Products Don’t Sell Themselves


Products Don’t Sell Themselves


“Our products are so good they sell themselves.” How many times have you heard or thought that? You may be figuring that as long as your prospects and leads know about your offering they will easily see the problem your product or service solves for them and sign up. If you provide it they will come. When that doesn’t happen, you are puzzled as to why.


As a business owner, you have invested a lot of financial capital and a lot of blood, sweat, and tears in building a business that can serve its clients well and provide an income stream and consistent growth for you, your family, and your employees. You realize if you don’t do something to change you are putting your entire investment at risk.


Are You Making Effective Sales Efforts?


While it is great to have a solid product that is of the highest quality and that customers have a definite need for, there are very few products that sell themselves outside of retail. No matter how much marketing you do on social websites or with promotions, the fact is that without a systematic, consistent, and effective sales effort you are likely missing more sales opportunities than you are closing.


What are some of the areas you can work on that can benefit your sales? Here are a few of the more common ones.


The 4 P’s—Process, People, Pay, and Performance


  1. Process: Having a defined sales process. A sales process refers to the steps or stages that move a prospect or a lead from “potential” to being “a customer.” There are usually 5 to 7 stages or steps to go through. Each stage has its own requirements that must be completed before moving to the next stage. This provides consistency in the way your salespeople work through their opportunities and will improve their close rate.


  1. People: The right salesperson for the right role. Some salespeople are good at getting in doors and opening new accounts (hunters), while others are good at maintaining relationships and a high level of customer service (farmers). You would not want someone who is great as a farmer trying to be a hunter, or a great hunter trying to be a farmer. It’s not just skillset, it’s the individual’s personality and make-up. Put them in the right role and they will succeed.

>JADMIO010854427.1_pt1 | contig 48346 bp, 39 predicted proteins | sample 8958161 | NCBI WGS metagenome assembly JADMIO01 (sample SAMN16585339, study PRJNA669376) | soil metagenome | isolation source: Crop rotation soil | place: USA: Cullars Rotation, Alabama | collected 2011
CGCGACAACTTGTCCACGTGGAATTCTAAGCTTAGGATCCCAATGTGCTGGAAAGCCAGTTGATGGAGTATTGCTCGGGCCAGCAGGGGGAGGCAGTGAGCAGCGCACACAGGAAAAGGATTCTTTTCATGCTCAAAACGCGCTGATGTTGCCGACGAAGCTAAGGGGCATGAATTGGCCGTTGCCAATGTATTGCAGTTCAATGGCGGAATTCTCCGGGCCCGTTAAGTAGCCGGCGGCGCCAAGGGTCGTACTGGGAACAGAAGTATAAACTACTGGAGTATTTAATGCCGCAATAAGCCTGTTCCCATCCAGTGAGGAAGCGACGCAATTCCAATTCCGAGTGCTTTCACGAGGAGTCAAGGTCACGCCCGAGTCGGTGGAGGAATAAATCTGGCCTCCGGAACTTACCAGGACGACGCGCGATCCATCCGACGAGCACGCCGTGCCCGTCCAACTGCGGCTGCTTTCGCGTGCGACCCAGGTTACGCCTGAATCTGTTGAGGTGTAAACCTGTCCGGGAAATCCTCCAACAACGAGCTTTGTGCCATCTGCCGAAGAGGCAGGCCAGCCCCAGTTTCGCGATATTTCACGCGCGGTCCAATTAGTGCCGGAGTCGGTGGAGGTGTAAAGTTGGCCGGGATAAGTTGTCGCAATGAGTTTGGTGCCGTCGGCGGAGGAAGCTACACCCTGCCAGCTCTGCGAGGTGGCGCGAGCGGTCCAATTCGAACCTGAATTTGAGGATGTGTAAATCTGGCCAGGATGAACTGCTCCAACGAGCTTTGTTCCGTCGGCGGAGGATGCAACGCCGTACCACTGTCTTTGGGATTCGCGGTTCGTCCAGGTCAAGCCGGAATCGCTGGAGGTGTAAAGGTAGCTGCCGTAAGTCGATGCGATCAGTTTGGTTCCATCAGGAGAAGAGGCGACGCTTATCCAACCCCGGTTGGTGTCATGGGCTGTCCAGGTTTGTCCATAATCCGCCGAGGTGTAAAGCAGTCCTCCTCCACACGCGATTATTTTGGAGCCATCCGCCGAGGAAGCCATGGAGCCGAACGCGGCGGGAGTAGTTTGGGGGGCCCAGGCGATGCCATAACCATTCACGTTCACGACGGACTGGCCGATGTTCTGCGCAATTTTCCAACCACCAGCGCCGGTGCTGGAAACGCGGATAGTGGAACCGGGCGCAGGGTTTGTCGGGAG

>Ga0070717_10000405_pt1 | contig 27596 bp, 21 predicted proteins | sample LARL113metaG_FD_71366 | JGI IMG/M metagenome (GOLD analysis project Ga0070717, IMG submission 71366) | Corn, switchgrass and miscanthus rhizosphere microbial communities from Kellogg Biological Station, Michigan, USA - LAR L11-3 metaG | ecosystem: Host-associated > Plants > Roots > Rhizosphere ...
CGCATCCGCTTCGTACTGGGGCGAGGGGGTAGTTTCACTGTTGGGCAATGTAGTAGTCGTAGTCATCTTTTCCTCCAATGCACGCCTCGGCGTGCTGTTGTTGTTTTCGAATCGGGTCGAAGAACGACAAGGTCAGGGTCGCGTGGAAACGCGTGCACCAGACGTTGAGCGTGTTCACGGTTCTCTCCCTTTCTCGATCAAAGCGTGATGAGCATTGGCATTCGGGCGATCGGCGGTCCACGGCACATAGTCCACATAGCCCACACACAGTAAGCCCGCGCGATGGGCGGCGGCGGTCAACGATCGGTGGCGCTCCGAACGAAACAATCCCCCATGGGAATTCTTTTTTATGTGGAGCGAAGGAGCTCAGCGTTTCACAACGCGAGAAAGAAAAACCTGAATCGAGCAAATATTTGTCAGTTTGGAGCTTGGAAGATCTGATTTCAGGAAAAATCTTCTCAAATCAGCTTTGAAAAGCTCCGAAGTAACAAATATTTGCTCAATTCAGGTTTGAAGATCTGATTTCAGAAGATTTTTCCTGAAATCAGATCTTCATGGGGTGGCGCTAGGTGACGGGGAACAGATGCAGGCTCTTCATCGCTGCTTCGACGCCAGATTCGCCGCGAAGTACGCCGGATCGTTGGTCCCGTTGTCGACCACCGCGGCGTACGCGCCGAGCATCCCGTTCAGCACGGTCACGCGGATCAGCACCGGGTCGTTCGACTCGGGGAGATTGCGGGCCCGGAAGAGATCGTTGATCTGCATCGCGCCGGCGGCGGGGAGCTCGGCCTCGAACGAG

1. Pay: Sales Compensation. Sales commissions aren’t just to reward a salesperson – incentives need to be structured to align with the goals of the business. This could mean a focus on revenue, margin, new accounts, or other aspects of your business goals. Compensate your salespeople based on what is most important to the business. It will drive their focus and behavior and get you the results you want.


  1. Performance: Customer Relationship Management (CRM) software. Your CRM is a great repository for all information on a client or an opportunity, but it is even more important as a sales management tool because it drives performance. When linked with your sales process, it provides the visibility needed to discuss with your salespeople where they are on all opportunities and what is needed to move it along or close it.


Of course, the 4 P’s require a sound sales strategy aligned with the businesses’ goals, clarity on your value proposition – meaning what’s in it for the customer (what problem are you solving), and having the right sales leadership in place. This is someone who can assess, coach, and develop salespeople to be more successful and valuable to your company.


Bottom Line:

If you want to learn more about the 4 P’s or discuss your sales leadership requirements, please contact us.


If you want to see how your sales organization stacks up, take our free, online Sales Agility Assessment.